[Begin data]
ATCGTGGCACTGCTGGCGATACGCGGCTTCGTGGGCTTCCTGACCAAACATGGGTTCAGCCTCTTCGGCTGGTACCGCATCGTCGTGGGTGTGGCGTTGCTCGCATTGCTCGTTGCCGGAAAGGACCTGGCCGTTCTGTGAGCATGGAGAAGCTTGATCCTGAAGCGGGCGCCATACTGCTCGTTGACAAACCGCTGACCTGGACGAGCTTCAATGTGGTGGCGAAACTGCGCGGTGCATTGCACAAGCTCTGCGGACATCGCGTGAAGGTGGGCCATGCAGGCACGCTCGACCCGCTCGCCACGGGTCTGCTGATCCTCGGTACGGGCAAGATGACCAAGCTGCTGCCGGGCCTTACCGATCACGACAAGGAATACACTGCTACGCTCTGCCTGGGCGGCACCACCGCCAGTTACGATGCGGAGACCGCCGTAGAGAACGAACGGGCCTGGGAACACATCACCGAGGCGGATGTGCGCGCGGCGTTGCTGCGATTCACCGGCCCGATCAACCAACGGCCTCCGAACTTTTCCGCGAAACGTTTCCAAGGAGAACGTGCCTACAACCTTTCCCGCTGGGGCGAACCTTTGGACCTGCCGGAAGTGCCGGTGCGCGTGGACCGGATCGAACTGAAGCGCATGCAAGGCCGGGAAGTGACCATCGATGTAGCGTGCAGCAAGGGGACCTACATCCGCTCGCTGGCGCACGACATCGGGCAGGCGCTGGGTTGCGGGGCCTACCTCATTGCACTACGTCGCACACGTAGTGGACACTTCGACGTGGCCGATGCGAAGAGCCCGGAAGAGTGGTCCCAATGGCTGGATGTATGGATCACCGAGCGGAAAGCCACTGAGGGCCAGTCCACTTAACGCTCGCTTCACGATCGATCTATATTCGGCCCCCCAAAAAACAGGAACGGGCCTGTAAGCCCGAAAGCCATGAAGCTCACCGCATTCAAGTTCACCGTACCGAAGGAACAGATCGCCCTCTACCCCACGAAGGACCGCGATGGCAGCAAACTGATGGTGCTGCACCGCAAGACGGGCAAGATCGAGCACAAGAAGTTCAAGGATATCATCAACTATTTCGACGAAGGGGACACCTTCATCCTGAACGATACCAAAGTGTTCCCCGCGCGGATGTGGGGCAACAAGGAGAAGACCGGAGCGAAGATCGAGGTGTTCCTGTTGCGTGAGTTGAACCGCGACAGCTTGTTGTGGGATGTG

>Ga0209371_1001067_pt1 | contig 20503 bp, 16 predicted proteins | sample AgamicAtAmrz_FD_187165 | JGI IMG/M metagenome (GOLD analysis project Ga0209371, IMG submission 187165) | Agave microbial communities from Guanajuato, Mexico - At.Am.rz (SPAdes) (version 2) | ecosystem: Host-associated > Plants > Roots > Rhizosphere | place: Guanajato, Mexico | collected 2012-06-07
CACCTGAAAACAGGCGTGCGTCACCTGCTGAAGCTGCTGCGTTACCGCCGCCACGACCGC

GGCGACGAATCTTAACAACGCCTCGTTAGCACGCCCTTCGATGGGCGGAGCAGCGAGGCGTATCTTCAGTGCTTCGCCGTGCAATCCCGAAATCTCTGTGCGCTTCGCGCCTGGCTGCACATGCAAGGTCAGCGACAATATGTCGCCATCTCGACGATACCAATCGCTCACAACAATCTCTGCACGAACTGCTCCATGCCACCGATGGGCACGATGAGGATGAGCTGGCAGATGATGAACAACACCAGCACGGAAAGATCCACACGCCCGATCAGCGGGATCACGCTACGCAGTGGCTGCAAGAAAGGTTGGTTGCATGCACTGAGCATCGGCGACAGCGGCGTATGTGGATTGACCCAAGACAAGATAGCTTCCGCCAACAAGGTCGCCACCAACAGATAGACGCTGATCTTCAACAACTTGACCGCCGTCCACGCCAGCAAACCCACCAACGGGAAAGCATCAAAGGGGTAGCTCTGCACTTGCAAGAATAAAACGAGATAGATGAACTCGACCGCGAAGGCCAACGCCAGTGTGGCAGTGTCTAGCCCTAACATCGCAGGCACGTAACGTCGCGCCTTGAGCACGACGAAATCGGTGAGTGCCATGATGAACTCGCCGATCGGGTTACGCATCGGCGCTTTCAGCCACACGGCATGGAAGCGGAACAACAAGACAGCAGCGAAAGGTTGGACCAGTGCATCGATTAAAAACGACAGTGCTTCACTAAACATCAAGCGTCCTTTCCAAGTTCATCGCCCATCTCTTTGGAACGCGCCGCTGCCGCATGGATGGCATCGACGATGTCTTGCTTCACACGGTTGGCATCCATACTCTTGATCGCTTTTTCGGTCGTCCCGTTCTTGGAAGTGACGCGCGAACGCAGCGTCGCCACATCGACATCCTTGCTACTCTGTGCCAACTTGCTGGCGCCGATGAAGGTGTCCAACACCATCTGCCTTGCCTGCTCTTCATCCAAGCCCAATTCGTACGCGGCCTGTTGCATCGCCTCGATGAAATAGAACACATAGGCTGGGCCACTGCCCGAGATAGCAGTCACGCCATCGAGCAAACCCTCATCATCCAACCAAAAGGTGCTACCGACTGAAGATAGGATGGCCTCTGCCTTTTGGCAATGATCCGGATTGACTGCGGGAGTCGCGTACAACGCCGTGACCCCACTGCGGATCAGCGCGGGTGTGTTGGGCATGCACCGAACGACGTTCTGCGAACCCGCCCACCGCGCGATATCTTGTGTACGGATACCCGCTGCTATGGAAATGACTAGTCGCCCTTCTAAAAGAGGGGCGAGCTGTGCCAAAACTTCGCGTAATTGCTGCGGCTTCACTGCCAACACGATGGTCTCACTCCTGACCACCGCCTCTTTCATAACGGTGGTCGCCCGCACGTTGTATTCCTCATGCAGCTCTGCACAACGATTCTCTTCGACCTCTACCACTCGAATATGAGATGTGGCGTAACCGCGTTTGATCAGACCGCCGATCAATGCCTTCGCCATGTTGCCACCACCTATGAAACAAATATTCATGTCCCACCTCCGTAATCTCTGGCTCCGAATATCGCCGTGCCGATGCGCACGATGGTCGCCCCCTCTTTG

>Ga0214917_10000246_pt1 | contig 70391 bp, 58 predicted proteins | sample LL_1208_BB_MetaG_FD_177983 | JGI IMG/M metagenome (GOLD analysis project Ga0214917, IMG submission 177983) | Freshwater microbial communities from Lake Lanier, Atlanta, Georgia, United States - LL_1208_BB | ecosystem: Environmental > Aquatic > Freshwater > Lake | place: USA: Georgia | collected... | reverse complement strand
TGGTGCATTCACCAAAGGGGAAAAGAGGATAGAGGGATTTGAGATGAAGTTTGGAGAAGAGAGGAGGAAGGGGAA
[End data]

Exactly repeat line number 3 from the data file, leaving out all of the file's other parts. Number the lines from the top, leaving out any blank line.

CACCTGAAAACAGGCGTGCGTCACCTGCTGAAGCTGCTGCGTTACCGCCGCCACGACCGC